Agreement on the Immigration Act (June 17, 2004)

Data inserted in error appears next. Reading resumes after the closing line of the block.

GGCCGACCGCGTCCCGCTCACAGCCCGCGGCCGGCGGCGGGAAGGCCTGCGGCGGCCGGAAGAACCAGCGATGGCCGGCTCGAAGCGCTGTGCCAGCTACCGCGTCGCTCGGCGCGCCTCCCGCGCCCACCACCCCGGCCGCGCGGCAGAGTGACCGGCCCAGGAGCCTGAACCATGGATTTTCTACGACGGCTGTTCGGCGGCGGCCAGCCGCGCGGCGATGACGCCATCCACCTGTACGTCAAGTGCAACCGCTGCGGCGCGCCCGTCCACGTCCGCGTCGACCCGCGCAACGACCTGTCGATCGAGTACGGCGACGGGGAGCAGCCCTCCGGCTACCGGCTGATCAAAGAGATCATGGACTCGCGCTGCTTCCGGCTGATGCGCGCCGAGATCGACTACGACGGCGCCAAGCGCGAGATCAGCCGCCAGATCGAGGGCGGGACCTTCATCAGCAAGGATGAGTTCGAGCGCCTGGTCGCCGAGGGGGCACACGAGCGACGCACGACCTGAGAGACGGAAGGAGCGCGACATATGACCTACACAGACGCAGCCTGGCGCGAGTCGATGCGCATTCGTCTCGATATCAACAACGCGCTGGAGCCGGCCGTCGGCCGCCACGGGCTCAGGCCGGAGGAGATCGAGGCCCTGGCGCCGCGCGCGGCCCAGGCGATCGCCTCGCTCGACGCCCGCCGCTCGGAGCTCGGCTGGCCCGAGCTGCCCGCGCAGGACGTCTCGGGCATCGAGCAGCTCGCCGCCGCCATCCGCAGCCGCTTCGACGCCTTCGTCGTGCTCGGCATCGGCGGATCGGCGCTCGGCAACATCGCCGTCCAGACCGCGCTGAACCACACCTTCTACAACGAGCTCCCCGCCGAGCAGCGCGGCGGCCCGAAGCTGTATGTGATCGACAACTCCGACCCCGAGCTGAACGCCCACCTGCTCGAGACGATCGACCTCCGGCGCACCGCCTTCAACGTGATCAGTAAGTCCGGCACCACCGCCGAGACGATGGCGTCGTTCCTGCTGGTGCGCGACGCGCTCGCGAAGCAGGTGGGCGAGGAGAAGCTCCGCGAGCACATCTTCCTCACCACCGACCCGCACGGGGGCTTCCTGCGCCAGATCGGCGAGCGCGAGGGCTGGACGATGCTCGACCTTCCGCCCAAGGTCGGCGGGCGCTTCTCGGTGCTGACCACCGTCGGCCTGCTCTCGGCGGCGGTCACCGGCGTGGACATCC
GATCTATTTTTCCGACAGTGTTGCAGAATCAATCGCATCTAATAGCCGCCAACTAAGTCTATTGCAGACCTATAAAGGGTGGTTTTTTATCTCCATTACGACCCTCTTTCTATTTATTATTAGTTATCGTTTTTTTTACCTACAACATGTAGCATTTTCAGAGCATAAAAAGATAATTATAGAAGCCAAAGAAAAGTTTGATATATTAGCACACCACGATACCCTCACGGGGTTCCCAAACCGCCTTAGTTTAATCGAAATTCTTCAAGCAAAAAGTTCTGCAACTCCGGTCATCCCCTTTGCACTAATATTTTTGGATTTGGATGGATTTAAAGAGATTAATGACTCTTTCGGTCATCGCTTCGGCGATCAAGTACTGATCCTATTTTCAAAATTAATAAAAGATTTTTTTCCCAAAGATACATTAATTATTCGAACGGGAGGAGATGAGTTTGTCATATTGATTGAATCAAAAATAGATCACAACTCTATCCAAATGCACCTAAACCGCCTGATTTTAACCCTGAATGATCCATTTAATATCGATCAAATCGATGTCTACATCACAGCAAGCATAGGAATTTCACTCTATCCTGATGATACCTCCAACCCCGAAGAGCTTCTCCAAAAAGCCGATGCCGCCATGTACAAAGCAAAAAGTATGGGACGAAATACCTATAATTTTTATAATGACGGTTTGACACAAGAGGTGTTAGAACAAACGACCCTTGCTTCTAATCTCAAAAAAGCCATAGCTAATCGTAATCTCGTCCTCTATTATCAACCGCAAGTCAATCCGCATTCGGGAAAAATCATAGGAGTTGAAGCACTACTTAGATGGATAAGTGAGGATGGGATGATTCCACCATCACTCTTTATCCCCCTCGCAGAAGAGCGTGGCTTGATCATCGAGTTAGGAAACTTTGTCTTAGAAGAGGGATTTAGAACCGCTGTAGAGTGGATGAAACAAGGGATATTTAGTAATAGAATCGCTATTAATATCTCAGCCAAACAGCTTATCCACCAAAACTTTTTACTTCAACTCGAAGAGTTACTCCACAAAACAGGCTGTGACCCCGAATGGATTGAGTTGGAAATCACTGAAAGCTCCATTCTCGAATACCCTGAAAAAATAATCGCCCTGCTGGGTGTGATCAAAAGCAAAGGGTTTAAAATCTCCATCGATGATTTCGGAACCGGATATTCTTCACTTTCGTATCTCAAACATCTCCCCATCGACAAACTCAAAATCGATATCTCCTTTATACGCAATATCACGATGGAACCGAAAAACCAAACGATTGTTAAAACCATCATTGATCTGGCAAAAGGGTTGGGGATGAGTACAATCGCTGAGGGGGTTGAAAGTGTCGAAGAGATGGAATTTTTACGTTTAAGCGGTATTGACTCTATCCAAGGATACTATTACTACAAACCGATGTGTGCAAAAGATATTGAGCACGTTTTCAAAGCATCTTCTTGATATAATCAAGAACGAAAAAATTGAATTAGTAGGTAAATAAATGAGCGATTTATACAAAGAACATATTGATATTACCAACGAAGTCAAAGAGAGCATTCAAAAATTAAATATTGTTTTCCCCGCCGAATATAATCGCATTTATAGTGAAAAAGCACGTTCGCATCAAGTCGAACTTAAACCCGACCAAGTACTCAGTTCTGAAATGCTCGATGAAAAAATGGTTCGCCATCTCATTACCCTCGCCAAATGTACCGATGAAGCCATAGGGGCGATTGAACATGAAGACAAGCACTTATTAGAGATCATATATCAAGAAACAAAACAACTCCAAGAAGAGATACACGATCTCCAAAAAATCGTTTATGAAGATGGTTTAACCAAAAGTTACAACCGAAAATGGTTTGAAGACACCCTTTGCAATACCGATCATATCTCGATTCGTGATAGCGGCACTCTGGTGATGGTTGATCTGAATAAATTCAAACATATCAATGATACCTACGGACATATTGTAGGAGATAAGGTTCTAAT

After a lengthy legislative process – one that generated controversial discussion in the Bundestag and Bundesrat as well as among the general public – the new Immigration Act was finally passed on June 30, 2004. The Immigration Act fundamentally reformed the Aliens Act; its most important components were the Residence Act and the EU Act on the General Freedom of Movement for EU Citizens. With the passing of this new law, Germany’s status as an immigration country was acknowledged for the first time. This photograph shows Federal Interior Minister Otto Schily (SPD) (middle of picture) and Bavarian Minister President Edmund Stoiber (CSU) (right) during a press briefing at the conclusion of the negotiations on the Immigration Act. Thomas Steg, deputy press secretary of the federal government, can be seen on the left. The Immigration Act took effect on January 1, 2005. In March 2007, it was reformed once again. Among other reasons, the 2007 reform was undertaken to bring German national law into compliance with new EU guidelines on residence and asylum law. Photo: Jürgen Gebhardt.